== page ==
“This is a real success. People are following the rules,” Dr. Robbins said. “We’re seeing less large gatherings off campus, in particular.”

Dr. Robbins also pointed to improvement in some of the external factors the university monitors. On Sunday, the number of COVID-19 inpatients in local hospitals decreased to 38, and the number in ICUs decreased to 12. Those numbers are close to the lowest numbers recorded – 36 and 11, respectively – since tracking began.

Continuing to follow public health guidelines will be critical for helping to keep numbers low, Dr. Robbins said.

“These improvements in case numbers and outcomes are coming from improved compliance,” Dr. Robbins said. “Washing your hands, covering your face (and) staying away from as many people as possible.”

Click here to view video from the Sept. 28, 2020, Campus Reentry Briefing on YouTube.

The UArizona Health Sciences COVID-19 Research webpage can be found here.

For the latest on the University of Arizona response to the novel coronavirus, visit the university’s COVID-19 webpage.

For UANews coverage of COVID-19, visit

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A version of this article appeared originally on the UANews website.

NOTE: Image available upon request.

About the University of Arizona Health Sciences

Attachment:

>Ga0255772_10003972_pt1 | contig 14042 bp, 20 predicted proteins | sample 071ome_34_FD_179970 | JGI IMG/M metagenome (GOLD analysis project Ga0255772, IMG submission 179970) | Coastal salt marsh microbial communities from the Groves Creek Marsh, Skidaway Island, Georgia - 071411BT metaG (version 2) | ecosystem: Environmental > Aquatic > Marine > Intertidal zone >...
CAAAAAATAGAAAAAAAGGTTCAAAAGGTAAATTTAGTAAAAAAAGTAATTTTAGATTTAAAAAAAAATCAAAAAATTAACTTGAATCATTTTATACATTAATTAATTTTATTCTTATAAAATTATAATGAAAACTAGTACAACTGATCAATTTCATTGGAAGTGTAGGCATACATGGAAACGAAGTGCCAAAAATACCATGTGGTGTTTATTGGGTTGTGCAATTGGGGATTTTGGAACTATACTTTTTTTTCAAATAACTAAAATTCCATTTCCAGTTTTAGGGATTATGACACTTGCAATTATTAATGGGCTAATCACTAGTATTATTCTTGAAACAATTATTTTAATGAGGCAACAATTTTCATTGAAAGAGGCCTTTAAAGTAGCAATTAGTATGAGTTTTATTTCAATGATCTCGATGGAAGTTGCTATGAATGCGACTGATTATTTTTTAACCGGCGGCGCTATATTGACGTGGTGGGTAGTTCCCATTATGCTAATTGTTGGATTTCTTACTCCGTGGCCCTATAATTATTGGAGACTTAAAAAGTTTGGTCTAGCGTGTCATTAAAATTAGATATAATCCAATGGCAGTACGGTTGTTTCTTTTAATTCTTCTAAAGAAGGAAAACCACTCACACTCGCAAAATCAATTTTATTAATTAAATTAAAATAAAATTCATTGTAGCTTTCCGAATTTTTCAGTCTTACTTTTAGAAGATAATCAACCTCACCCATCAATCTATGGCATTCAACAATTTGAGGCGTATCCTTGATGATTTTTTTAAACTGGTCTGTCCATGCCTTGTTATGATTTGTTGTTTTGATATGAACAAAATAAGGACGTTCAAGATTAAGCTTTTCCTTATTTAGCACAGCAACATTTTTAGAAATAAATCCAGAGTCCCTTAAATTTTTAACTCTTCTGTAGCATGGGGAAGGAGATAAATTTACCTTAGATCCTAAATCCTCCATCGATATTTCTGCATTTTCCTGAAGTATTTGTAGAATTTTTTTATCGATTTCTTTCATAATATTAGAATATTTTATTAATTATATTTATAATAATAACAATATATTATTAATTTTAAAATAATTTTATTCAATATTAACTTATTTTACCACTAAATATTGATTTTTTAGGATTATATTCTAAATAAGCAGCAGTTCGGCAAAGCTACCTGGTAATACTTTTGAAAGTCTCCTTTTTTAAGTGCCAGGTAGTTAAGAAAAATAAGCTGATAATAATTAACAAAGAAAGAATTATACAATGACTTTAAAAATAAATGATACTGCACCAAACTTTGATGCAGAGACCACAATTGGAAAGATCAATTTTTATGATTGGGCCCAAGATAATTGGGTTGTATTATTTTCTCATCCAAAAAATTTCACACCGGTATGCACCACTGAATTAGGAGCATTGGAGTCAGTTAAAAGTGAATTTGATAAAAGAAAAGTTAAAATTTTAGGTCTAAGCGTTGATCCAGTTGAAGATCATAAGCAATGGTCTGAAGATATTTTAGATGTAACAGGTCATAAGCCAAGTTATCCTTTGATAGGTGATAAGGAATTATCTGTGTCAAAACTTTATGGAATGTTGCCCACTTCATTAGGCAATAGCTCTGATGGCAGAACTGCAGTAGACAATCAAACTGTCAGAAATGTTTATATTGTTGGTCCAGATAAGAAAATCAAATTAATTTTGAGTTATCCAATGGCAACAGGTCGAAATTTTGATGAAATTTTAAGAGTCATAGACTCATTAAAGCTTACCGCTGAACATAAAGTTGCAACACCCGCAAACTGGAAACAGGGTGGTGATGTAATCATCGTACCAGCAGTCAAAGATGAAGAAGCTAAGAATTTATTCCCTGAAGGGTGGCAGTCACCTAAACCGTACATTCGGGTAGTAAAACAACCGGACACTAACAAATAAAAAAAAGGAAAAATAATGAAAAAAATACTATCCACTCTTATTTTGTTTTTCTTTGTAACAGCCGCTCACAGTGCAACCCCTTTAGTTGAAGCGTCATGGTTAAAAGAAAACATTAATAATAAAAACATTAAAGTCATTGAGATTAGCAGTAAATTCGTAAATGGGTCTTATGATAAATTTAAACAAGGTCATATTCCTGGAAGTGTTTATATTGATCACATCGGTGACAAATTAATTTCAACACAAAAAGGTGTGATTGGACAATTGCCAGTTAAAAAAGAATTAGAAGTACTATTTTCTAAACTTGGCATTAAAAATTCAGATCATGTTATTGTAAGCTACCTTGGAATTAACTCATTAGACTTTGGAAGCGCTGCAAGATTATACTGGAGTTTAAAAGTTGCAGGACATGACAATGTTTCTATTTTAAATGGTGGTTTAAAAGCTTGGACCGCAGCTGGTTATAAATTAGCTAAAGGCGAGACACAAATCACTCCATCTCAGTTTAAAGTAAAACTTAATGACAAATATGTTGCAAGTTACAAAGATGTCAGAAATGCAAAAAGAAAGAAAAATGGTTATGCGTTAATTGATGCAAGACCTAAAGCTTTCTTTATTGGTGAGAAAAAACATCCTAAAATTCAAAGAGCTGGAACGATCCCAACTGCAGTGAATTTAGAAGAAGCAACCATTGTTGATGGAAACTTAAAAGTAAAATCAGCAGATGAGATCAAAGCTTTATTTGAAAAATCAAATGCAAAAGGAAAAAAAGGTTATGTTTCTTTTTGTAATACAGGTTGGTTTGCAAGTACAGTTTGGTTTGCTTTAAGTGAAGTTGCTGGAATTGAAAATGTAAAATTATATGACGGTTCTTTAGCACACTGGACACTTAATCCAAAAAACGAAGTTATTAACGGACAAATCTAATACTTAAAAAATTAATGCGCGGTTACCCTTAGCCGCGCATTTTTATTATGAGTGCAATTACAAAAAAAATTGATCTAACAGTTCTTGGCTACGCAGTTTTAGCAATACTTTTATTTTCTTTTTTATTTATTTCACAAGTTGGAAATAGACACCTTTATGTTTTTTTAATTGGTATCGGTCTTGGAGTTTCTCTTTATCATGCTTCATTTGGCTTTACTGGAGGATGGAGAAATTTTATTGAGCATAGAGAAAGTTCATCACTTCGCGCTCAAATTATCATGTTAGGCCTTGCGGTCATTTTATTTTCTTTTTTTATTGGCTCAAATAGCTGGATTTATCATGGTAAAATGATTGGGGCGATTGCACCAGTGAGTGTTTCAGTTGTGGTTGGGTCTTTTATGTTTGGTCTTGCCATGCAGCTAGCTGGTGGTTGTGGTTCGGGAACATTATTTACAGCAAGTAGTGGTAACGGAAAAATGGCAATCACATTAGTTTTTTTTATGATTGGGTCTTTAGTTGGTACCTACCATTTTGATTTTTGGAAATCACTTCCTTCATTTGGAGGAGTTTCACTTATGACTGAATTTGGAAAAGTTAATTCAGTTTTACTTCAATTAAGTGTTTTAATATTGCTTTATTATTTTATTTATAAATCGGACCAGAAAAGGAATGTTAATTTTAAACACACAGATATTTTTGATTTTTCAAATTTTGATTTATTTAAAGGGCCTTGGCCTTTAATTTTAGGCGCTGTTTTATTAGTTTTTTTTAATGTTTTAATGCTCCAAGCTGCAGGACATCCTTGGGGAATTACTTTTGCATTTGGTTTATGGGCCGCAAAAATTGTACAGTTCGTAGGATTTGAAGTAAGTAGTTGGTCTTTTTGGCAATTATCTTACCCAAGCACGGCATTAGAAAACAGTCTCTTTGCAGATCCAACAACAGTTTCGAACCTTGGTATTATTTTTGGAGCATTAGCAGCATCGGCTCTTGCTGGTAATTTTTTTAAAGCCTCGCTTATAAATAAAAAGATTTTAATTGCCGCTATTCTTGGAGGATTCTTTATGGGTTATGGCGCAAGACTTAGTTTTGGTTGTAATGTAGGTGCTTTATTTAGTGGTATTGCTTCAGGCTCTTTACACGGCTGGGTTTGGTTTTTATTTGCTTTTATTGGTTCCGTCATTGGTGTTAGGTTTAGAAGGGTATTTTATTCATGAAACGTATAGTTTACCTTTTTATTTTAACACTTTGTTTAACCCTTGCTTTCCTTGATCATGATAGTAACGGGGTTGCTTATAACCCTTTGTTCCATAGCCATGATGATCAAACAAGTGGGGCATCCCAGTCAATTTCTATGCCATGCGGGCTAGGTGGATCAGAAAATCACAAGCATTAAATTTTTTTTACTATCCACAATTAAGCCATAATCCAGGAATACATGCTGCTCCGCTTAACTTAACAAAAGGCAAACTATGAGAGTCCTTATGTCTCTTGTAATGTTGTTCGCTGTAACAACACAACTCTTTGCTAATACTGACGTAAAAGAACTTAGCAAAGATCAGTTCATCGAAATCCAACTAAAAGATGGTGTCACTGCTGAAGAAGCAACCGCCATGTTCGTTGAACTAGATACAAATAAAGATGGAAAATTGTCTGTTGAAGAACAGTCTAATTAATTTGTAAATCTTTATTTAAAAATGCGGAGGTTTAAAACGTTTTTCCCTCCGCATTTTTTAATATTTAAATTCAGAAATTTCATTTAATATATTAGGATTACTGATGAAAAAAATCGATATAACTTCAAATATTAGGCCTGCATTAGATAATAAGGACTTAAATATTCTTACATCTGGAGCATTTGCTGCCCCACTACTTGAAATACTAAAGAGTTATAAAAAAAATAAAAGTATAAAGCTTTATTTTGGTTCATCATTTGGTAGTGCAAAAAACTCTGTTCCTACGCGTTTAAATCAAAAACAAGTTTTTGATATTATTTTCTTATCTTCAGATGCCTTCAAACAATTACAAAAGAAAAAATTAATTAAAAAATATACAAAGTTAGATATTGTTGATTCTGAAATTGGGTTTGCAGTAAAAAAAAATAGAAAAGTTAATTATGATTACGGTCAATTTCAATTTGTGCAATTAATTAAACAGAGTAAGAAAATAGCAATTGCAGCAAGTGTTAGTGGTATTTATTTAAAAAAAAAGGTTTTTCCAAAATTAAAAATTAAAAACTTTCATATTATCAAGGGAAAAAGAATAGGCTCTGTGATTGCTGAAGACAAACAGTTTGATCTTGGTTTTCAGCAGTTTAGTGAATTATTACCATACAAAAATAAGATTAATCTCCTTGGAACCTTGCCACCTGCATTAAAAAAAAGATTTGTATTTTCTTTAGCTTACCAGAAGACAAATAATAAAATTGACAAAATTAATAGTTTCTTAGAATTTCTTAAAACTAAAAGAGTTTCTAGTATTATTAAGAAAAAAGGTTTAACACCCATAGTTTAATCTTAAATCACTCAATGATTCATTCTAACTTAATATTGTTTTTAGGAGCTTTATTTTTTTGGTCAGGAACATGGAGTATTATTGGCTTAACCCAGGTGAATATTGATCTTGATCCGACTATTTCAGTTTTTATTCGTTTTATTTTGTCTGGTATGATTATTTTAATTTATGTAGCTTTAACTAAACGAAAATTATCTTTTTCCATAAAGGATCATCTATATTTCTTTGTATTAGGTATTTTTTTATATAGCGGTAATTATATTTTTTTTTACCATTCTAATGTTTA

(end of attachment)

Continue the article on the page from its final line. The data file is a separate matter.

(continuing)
The University of Arizona Health Sciences is the statewide leader in biomedical research and health professions training. UArizona Health Sciences includes the Colleges of Medicine (Tucson and Phoenix), Nursing, Pharmacy, and the Mel and Enid Zuckerman College of Public Health, with main campus locations in Tucson and the Phoenix Biomedical Campus in downtown Phoenix. From these vantage points, Health Sciences reaches across the state of Arizona, the greater Southwest and around the world to provide next-generation education, research and outreach. A major economic engine, Health Sciences employs nearly 5,000 people, has approximately 4,000 students and 900 faculty members, and garners $200 million in research grants and contracts annually. For more information: (Follow us: Facebook | Twitter | YouTube | LinkedIn | Instagram).

About the University of Arizona
The University of Arizona, a land-grant university with two independently accredited medical schools, is one of the nation's top public universities, according to U.S. News & World Report. Established in 1885, the university is widely recognized as a student-centric university and has been designated as a Hispanic Serving Institution by the U.S. Department of Education. The university ranked in the top 20 in 2018 in research expenditures among all public universities, according to the National Science Foundation, and is a leading Research 1 institution with $687 million in annual research expenditures. The university advances the frontiers of interdisciplinary scholarship and entrepreneurial partnerships as a member of the Association of American Universities, the 65 leading public and private research universities in the U.S. It benefits the state with an estimated economic impact of $4.1 billion annually. For more information: (Follow us: Facebook | Twitter | YouTube | LinkedIn | Instagram).